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Case Studies

Achieving accessible and resilient heritage: the work of Durham’s UNESCO Chair in Nepal, Sri Lanka and Myanmar 

South Asian heritage sites, particularly pilgrimage destinations, are critical social and economic assets but they face increasing threats from environmental hazards such as earthquakes, conflict and rising visitor numbers. Working with UNESCO, Durham University has up-scaled its previous research through the award of a UNESCO Chair, Robin Coningham  in November 2014. Professor Robin Coningham and this team work with UNESCO, the government of Nepal, and local heritage organisations to: 

(i) assist local practitioners in balancing the safeguarding and stewardship of cityscapes and landscapes in Nepal and Sri Lanka by making them both accessible and resilient;  

(ii) co-produce professional policies and best practice for post-disaster and post-conflict heritage protection, and 

(iii) share specialist knowledge and strengthen capacity with local communities. 

Bodies of evidence. Transforming approaches to the location, recovery and analysis of human remains in forensic contexts 

For the last ten years Durham Archaeology has provided specialised training in forensic anthropological and archaeological skills for UK and international practitioners directly involved in human identification contexts. This research-led training provides a direct conduit for the transmission of cutting-edge scientific research to stakeholders. Professor Rebecca Gowland and her collaborators work with international NGOs to advance procedural efficiency, maximise evidence retrieval and improve identification at a range of crime and humanitarian contexts across the world (80+ countries). Professor Gowland also works with human rights lawyers to provide expert representation for families of the missing in Chechnya, and mother and baby homes in Ireland.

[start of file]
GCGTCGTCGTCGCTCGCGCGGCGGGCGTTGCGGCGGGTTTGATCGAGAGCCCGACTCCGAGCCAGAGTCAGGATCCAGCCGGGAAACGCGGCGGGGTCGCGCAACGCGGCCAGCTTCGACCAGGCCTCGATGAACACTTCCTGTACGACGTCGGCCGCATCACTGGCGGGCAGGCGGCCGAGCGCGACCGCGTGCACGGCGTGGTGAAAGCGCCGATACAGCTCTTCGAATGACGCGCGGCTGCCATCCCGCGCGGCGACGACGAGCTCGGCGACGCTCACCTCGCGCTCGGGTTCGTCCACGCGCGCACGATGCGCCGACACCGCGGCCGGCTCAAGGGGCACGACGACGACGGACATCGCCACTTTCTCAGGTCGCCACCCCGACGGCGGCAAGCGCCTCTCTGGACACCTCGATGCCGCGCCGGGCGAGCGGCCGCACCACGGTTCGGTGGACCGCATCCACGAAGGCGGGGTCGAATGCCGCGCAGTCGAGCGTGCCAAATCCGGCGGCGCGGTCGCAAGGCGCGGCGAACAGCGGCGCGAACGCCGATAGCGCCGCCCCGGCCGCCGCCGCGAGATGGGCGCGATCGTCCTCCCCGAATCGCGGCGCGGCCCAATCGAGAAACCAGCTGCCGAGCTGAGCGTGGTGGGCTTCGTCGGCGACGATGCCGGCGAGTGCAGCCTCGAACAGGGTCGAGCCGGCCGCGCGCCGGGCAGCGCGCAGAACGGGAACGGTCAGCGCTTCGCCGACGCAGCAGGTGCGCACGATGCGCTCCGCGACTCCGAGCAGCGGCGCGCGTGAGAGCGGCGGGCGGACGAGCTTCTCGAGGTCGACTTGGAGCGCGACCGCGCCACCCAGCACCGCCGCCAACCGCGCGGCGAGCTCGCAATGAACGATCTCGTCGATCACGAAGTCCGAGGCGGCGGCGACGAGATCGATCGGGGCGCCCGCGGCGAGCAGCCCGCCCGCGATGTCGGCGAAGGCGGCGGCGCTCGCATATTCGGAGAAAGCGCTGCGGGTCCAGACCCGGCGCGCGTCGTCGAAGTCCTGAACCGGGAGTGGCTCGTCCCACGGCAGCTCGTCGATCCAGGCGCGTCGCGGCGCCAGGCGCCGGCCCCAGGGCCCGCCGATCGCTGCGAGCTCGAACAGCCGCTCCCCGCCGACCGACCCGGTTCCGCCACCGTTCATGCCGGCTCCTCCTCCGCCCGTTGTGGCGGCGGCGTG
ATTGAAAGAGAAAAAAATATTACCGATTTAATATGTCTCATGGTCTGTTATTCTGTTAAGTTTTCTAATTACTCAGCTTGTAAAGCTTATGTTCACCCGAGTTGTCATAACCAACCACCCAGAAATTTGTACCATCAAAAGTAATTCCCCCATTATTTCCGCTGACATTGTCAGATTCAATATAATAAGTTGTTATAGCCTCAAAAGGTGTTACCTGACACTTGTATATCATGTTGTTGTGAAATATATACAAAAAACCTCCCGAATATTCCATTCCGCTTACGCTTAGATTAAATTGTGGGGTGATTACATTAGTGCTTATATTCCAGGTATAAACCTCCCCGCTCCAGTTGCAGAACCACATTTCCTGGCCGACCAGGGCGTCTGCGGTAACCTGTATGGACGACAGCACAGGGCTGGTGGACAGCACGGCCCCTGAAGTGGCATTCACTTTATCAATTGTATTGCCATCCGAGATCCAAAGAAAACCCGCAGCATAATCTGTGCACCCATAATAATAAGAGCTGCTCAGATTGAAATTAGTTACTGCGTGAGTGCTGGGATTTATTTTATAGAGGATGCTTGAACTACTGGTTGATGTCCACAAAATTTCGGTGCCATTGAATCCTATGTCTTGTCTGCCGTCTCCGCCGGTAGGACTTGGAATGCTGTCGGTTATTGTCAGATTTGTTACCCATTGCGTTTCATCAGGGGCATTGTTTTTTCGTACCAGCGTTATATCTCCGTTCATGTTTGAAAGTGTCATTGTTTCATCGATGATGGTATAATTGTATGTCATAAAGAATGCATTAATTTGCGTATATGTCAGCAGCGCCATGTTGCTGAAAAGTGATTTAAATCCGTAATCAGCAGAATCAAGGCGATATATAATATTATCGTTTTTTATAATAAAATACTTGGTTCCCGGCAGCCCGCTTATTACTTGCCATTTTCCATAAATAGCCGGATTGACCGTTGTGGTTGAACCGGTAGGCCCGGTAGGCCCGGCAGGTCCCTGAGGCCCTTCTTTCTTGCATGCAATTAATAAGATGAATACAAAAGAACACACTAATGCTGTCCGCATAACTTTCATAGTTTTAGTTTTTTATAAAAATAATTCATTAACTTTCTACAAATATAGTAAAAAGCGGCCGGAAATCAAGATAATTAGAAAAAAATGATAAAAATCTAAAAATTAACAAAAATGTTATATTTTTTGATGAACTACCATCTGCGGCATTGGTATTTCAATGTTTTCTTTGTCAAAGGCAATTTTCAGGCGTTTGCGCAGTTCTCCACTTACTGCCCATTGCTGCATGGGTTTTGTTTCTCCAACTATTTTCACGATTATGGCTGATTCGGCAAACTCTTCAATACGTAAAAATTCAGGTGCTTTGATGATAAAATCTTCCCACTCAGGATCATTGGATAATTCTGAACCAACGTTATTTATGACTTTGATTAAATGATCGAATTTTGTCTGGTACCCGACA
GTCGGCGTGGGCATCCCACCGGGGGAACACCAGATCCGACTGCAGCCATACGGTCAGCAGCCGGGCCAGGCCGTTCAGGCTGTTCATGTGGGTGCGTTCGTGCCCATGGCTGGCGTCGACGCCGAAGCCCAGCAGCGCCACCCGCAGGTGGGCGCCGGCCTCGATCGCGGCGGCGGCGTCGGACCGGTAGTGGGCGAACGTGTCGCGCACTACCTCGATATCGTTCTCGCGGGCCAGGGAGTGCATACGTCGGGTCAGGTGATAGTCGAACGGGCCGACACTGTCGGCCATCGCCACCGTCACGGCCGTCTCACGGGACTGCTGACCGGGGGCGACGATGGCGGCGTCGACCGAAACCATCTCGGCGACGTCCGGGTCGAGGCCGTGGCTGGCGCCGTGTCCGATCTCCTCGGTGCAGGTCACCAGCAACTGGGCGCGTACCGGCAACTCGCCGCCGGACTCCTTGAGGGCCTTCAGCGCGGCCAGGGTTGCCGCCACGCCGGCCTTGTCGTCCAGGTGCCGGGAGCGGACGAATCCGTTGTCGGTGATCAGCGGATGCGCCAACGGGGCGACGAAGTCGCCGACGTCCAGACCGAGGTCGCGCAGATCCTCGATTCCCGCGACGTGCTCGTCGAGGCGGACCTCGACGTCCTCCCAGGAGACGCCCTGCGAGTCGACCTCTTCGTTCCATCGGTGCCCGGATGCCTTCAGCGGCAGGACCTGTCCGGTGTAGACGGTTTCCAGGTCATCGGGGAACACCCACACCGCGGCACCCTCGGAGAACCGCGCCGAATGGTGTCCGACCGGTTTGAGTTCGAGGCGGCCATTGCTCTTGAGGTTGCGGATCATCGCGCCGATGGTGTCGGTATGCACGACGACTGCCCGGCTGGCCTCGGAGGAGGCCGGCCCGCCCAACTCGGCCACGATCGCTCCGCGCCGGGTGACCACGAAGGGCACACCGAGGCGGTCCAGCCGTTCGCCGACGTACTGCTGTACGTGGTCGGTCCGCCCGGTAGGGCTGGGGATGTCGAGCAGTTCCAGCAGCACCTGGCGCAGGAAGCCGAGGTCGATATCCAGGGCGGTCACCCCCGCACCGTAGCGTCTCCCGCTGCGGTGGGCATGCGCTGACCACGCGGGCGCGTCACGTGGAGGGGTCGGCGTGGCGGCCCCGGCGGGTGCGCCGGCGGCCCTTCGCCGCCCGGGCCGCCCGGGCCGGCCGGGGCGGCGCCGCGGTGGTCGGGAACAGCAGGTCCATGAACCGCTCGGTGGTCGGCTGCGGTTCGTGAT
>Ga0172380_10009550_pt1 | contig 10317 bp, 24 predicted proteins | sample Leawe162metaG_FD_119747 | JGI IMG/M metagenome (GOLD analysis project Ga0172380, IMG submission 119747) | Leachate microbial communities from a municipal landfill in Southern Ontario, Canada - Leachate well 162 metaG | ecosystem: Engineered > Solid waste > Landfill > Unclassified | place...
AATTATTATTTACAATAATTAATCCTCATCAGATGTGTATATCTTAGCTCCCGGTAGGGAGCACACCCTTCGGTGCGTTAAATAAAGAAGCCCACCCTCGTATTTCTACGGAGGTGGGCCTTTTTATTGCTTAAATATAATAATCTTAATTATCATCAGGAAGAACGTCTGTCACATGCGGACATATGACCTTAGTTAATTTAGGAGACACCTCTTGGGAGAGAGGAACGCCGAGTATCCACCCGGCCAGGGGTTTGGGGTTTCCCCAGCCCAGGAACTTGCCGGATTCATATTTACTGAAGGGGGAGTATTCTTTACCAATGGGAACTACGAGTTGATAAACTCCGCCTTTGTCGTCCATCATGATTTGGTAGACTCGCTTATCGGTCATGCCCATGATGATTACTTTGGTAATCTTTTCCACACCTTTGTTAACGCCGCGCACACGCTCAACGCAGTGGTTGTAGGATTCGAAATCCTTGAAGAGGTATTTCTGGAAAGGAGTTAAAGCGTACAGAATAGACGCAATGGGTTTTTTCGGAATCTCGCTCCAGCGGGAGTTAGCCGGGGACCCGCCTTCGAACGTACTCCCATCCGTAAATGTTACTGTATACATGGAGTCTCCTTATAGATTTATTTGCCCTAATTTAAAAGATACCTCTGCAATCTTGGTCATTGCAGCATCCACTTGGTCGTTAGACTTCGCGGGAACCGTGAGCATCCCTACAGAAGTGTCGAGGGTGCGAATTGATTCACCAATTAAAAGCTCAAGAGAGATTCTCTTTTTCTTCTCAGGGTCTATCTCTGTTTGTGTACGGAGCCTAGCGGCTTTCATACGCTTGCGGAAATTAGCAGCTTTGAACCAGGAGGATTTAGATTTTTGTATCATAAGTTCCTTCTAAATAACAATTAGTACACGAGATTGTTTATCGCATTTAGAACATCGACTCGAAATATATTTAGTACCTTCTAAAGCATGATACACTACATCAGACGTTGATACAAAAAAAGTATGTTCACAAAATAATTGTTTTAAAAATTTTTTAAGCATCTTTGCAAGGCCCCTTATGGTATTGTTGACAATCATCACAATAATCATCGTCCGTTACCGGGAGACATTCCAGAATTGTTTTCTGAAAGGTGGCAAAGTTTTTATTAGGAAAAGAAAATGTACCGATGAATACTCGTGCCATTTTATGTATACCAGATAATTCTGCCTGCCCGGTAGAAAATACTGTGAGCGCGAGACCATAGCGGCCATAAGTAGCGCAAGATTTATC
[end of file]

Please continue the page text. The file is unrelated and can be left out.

Partnerships for action. Co-protecting and managing Heritage in Libya and Tunisia 

Responding to instability across North Africa since the Arab Spring, Durham University has mobilised research into the iconic ancient cities and rural hinterlands of Libya and Tunisia in a unique on-the-ground campaign of co-productive research and training with all four Departments of Antiquities in both countries. Working in collaboration with government and international agencies, the Partnerships for Action project has: enfranchised regional heritage and law enforcement agencies to better safeguard vulnerable and neglected post-Roman heritage; made tangible changes to recording and protection strategies; co-produced heritage-protection tool-kits endorsed by government and international agencies; and fostered new professional structures.